A lady wearing a commode. From
When I was growing up in Mississippi, sometimes older Southern ladies would refer to a toilet as the "commode".  "Do you need to use the commode?"  "Don't forget to flush the commode."  Like vanity, this was another word we didn't use at home, but I learned in preschool or kindergarten that it meant toilet.  The Oxford English Dictionary says that commode used to refer to an elaborate chest of drawers, and also a small piece of furniture in which the chamber pot was kept, which must be how the word transferred from the furniture to the actual thing you do your business in.  In case you weren't confused enough already, the OED also gives the meaning of the word commode as "A tall head-dress fashionable with women in the last third of the 17th and first third of the 18th centuries, consisting of a wire frame-work variously covered with silk or lace; sometimes with streaming lappets which hung over the shoulders."  In case you didn't know (I didn't), a lappet is a cloth flap that hangs off a headdress over the shoulders (which perhaps you could call a toile if you wanted to).  In the UK, commode is apparently used to describe a wheeled chamber pot used in hospitals by patients with limited mobility.  Interestingly, the OED does not list a common flush toilet as among the meanings of the word commode.  Clearly the OED writers need to pay a visit to Mississippi sometime soon.  The Wikipedia writers, on the other hand, have got it right and actually do mention this colloquial use.

Returning to the discussion of my vanity, I fought another geometric battle and got the lower drawer back in.  Above the lower drawer is what should be an upper drawer.  However, it's actually just another stupid false drawer front panel.  You can't put a real drawer here because the sink drain pipe goes into the wall right where you would have to anchor the drawer runner.  I took out the false drawer front panel when my dad did the expanding foam, but I couldn't put it back using the same hardware because I couldn't reach the screws properly.  So, I ordered some more of those plastic clips I used on the one in the kitchen.  I measured wrong the first time, and it came out lopsided, so I had to take it out and redo it.  I really hate those things.

I thought I was finished with my vanity war after patching the hole and replacing the drawer and panel, but last week, when I was sitting on the commode, I heard a suspicious drip, drip, drip...  I opened the vanity cabinet, and some water I had splashed onto the counter top was oozing under the sink and dripping into the cabinet.  Yay!  Luckily, this is an easy problem to deal with.  I just needed to re-caulk the sink.

Old, yucky caulk that needed redoing
I scraped out the old icky caulk with a razor blade.  I cleaned out some gross goo that was growing in the gap using vinegar and a toothbrush, and then I wiped it all down with rubbing alcohol to make sure the surface was perfectly clean.  I squirted fresh caulk into the crack between the sink and the counter and cleaned it up with my finger and a rag following the method shown in this video.  It came out very neat and was not difficult at all.  I also re-caulked the crack along the back of the counter top where it joins the backsplash.

Broken handle and new handle with the wrong-sized fitting
Right before I bought my house, the previous owner dropped something onto the porcelain faucet handle and broke off one of the four spokes.  She felt really bad about it, since she was about to close on the sale of the house, so she very kindly purchased a replacement handle on ebay, but she didn't have time to install it.  She left it in the house for me.  I had never gotten around to installing the new one (the old one still functioned), but since I was working on the sink, I decided I would finally do it.  I disassembled the handle, but unfortunately, although the new one looked identical, the hardware attaching it to the faucet wasn't the same size, so it didn't work after all.  Luckily, though, I found a little tag inside the faucet with the manufacturer's name and the part number.  I will call them next week and find out if they can send me a replacement part.  The tag also had a date of manufacture on it saying October 2005, which gives me some idea of when the bathroom was redone.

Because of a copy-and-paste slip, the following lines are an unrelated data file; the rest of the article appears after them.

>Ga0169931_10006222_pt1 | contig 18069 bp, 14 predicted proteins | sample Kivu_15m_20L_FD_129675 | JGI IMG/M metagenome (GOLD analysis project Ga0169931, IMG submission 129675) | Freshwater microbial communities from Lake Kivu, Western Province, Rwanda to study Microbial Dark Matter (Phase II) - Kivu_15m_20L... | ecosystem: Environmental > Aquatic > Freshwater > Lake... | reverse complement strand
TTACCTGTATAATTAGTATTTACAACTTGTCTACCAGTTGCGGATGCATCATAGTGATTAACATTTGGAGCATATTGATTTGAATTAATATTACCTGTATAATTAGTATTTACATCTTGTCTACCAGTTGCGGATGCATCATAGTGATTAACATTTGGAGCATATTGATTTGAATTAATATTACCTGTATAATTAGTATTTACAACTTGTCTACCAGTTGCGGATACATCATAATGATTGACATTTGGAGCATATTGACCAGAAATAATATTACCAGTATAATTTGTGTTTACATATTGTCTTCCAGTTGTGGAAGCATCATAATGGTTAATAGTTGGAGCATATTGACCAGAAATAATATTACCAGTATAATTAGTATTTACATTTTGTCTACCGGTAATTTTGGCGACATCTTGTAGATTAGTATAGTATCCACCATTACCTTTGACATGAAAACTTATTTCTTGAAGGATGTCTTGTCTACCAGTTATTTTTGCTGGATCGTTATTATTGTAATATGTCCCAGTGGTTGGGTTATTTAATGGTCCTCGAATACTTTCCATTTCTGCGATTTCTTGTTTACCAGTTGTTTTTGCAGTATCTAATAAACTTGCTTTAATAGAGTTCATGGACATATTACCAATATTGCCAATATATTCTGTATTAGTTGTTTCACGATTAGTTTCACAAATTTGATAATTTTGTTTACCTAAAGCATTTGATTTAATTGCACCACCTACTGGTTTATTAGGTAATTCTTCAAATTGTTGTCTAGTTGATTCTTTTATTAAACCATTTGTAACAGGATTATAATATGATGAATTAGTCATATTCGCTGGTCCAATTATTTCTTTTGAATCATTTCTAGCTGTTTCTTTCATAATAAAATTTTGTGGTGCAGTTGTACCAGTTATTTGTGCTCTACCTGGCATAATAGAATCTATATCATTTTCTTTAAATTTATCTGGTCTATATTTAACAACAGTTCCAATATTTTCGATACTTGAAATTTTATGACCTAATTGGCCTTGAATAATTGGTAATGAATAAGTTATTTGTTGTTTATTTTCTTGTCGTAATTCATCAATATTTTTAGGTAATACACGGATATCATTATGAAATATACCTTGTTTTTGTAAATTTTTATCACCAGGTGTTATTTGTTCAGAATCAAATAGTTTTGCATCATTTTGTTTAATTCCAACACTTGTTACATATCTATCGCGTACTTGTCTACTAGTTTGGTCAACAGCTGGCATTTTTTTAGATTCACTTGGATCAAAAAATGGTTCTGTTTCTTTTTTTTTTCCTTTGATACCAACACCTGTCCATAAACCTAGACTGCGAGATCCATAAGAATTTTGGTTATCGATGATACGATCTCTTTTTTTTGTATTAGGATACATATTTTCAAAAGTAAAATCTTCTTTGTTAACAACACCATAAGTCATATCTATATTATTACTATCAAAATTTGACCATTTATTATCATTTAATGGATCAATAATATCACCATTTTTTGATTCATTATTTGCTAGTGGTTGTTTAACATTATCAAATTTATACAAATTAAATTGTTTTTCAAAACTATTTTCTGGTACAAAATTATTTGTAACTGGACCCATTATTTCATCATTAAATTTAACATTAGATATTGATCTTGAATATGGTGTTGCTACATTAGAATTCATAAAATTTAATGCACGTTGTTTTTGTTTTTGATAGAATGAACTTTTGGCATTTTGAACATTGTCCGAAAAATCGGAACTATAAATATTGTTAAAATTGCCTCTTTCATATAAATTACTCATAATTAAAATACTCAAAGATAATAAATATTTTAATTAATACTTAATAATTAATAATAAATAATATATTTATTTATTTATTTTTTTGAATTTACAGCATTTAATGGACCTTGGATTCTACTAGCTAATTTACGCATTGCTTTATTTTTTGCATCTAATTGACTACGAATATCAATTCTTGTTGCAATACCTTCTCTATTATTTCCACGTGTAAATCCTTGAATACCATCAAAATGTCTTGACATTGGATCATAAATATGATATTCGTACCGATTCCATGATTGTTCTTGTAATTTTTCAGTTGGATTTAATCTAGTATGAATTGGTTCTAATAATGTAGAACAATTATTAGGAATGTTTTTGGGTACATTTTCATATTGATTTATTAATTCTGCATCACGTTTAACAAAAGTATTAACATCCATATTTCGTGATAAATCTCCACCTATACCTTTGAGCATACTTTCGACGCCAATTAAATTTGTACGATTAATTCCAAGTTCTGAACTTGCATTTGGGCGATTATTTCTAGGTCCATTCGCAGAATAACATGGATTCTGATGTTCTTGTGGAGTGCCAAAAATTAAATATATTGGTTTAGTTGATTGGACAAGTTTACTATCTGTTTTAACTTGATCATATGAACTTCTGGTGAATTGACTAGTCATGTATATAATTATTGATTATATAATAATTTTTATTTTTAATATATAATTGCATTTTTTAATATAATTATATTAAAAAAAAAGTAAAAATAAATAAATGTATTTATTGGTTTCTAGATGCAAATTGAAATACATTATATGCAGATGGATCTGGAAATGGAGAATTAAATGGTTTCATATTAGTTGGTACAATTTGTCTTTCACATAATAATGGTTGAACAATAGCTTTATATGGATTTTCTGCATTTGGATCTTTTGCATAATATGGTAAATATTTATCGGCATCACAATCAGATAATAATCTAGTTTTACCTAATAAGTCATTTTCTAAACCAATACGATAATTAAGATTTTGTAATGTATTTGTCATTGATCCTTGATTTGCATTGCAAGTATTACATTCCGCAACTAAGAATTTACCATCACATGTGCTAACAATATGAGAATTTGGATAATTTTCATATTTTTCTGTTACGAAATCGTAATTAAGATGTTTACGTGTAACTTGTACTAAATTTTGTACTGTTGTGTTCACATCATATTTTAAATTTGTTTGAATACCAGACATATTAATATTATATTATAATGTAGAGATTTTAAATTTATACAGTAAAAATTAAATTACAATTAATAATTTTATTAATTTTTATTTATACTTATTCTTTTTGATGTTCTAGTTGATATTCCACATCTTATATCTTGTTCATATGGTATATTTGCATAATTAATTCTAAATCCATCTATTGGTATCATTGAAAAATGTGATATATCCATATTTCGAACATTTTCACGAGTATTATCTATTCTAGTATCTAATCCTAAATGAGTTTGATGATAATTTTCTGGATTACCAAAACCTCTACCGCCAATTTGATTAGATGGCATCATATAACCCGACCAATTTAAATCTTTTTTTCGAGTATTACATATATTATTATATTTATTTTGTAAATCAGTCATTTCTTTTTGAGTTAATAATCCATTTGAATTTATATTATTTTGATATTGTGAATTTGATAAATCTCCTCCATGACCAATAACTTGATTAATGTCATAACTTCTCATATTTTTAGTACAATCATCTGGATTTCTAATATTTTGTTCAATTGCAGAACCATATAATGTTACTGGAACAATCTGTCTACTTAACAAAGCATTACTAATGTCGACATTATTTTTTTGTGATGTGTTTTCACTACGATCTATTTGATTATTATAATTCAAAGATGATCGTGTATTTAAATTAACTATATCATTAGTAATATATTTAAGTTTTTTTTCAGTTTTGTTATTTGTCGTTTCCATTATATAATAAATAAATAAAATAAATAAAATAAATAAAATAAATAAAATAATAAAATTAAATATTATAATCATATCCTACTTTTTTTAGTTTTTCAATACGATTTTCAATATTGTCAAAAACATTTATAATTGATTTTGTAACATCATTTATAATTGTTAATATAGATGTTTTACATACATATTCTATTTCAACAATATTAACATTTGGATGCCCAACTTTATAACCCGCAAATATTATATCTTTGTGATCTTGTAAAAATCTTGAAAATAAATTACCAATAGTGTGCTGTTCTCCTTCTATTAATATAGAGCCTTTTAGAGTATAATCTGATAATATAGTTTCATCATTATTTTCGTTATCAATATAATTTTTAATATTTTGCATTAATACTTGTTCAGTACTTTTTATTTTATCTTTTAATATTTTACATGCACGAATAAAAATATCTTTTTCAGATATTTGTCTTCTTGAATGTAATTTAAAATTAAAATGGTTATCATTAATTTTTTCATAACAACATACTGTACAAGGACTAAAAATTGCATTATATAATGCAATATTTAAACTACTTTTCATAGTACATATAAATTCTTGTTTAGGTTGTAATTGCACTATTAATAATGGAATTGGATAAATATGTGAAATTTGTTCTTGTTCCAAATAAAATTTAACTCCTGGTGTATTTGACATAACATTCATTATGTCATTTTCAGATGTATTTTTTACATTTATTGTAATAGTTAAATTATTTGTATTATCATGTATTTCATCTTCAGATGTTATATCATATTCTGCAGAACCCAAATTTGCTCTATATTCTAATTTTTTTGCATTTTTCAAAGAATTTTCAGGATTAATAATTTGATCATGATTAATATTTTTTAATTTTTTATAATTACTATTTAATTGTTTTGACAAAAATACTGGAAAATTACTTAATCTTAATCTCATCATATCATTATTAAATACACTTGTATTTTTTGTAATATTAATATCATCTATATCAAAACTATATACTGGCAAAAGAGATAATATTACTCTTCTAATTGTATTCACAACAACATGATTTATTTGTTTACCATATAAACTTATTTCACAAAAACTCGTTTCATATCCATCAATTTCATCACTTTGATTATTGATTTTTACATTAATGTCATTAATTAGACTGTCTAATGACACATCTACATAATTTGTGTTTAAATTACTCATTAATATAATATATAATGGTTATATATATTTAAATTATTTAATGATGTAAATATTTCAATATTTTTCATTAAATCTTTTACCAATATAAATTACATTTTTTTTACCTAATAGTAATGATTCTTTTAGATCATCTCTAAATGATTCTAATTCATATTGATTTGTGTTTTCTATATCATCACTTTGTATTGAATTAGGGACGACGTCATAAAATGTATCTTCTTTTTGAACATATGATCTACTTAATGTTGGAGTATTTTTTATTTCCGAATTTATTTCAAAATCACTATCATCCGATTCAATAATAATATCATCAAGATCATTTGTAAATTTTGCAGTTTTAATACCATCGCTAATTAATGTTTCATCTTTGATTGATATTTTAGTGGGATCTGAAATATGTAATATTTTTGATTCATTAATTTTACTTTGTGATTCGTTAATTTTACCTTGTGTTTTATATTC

So as you can see, my vanity war isn't completely won, but I've almost prevailed.  We're under a ceasefire until I can consult with the faucet manufacturer.  Unfortunately, I've recently received intelligence that my bathtub has joined forces with the vanity and is demanding a re-caulking of its own.  Ah well, a project for another day.

Update, 12 July 2014:
I called Pfister Faucet, and they were super nice and helpful regarding the broken faucet handle.  The lady looked up the model number and found all the parts for it.  The porcelain handles are still manufactured.  Although the faucet’s warranty is good only for the original owner of the faucet (not me), she said they could make an exception and send me a new handle anyway at no charge.  In fact, she said she would send me two.  It’s a good thing she did because although the fittings are the correct size, the handles themselves aren't actually the same size as the old one.  You wouldn’t be able to tell unless you had them side by side (which, of course, on a faucet, they would be), but the new one is a bit larger and bulkier.  I actually like the smaller, more delicate older ones, but oh well.  So, I ended up replacing both handles.  I'll keep the old ones just in case.  Anyway, Pfister Faucet gets an A+ for excellent customer service.